A former graduate student in the Nebraska Cooperative Fish & Wildlife Research Unit and a transplant from the east coast, Emma is fascinated with the communicative ability and integration of photography and science. Her research on the central Platte incorporates water-quality monitoring and call phenology of birds, frogs, and bats, engaged with PBT’s photos. She has fallen in love with the sunsets, wildlife, and thunderstorms of Nebraska.
Mary studies how rivers interact with landscapes over time, and she works to exchange knowledge about connections between human and natural systems. She is an associate professor at the University of Nebraska at Kearney in the Departments of Communication and Biology. Her collaborative research spans several large river systems, such as the Platte River and its tributaries in the Sandhills of Nebraska, and includes educational projects to share concepts about science and natural resources with students and the public.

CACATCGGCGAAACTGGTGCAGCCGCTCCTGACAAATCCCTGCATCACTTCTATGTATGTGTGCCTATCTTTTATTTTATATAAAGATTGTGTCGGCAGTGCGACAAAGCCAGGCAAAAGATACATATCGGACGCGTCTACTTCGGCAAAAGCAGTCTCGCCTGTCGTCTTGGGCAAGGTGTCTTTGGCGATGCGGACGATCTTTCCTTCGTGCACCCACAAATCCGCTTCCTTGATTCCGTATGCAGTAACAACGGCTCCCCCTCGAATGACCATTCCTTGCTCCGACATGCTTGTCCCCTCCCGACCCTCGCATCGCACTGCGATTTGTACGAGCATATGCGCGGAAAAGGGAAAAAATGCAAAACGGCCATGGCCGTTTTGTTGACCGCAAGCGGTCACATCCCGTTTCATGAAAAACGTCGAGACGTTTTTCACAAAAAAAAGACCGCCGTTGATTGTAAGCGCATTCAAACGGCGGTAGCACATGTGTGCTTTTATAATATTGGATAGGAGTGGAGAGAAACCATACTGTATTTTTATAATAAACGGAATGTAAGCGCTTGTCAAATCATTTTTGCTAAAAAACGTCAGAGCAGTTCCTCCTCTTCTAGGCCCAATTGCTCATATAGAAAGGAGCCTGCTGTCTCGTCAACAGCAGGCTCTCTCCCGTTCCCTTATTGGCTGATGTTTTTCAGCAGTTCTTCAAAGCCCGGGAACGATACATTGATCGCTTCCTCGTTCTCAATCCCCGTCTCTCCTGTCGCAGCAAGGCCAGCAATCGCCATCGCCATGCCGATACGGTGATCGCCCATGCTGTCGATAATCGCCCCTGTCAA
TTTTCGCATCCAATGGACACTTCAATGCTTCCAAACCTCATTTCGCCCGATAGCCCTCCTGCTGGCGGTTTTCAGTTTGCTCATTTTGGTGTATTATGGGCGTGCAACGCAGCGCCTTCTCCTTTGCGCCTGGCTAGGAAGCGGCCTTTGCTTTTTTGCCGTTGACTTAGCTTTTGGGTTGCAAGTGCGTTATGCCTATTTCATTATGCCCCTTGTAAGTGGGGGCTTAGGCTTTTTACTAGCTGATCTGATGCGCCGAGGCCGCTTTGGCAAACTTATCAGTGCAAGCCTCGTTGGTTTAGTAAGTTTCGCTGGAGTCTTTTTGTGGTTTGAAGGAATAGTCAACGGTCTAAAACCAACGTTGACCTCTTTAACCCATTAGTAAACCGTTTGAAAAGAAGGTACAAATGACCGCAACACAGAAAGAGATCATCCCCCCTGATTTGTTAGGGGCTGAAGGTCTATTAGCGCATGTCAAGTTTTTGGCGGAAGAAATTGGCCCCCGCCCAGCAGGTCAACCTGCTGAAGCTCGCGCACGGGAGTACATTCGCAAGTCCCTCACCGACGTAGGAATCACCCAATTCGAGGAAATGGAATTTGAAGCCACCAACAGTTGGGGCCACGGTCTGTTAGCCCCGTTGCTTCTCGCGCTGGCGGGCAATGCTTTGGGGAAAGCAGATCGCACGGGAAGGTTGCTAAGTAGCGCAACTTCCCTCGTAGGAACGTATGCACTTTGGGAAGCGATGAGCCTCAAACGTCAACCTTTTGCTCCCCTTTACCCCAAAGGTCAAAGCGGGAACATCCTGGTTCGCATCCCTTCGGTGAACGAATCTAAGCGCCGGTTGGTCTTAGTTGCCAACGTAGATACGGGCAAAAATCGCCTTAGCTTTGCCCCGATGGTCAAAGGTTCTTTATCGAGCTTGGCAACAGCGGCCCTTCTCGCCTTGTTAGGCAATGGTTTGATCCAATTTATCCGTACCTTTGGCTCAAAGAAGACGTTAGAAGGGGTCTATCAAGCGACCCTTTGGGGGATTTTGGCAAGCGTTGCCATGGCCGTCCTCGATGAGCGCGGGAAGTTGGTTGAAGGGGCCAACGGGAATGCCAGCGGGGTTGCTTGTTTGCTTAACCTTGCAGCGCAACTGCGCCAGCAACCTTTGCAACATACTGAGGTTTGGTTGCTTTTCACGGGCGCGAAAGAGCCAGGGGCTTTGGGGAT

David has spent the majority of his free time in some outdoor adventure or another; fly fishing, hunting, camping, motorcycling or just walking around with a camera taking bad pictures. After more than twenty years in the IT Industry running a consulting firm with his Dad, he found an opportunity to work with Jeff Dale at TRLcam. Marrying his love for the outdoors with his technical knowledge has been an amazing opportunity for David. He says he learns something new everyday -- electronics engineering from Jeff, photography from the "Two Mikes" or writing and media from the rest of the team. David married his high-school sweetheart, Karen, twenty-six years ago. They have two kids -- Anna who is a Journalism/Marketing major at Hastings College and Eli who is a sophomore at Norris High School. Two Labrador Retrievers are the reason they can't have nice things. There is a cat.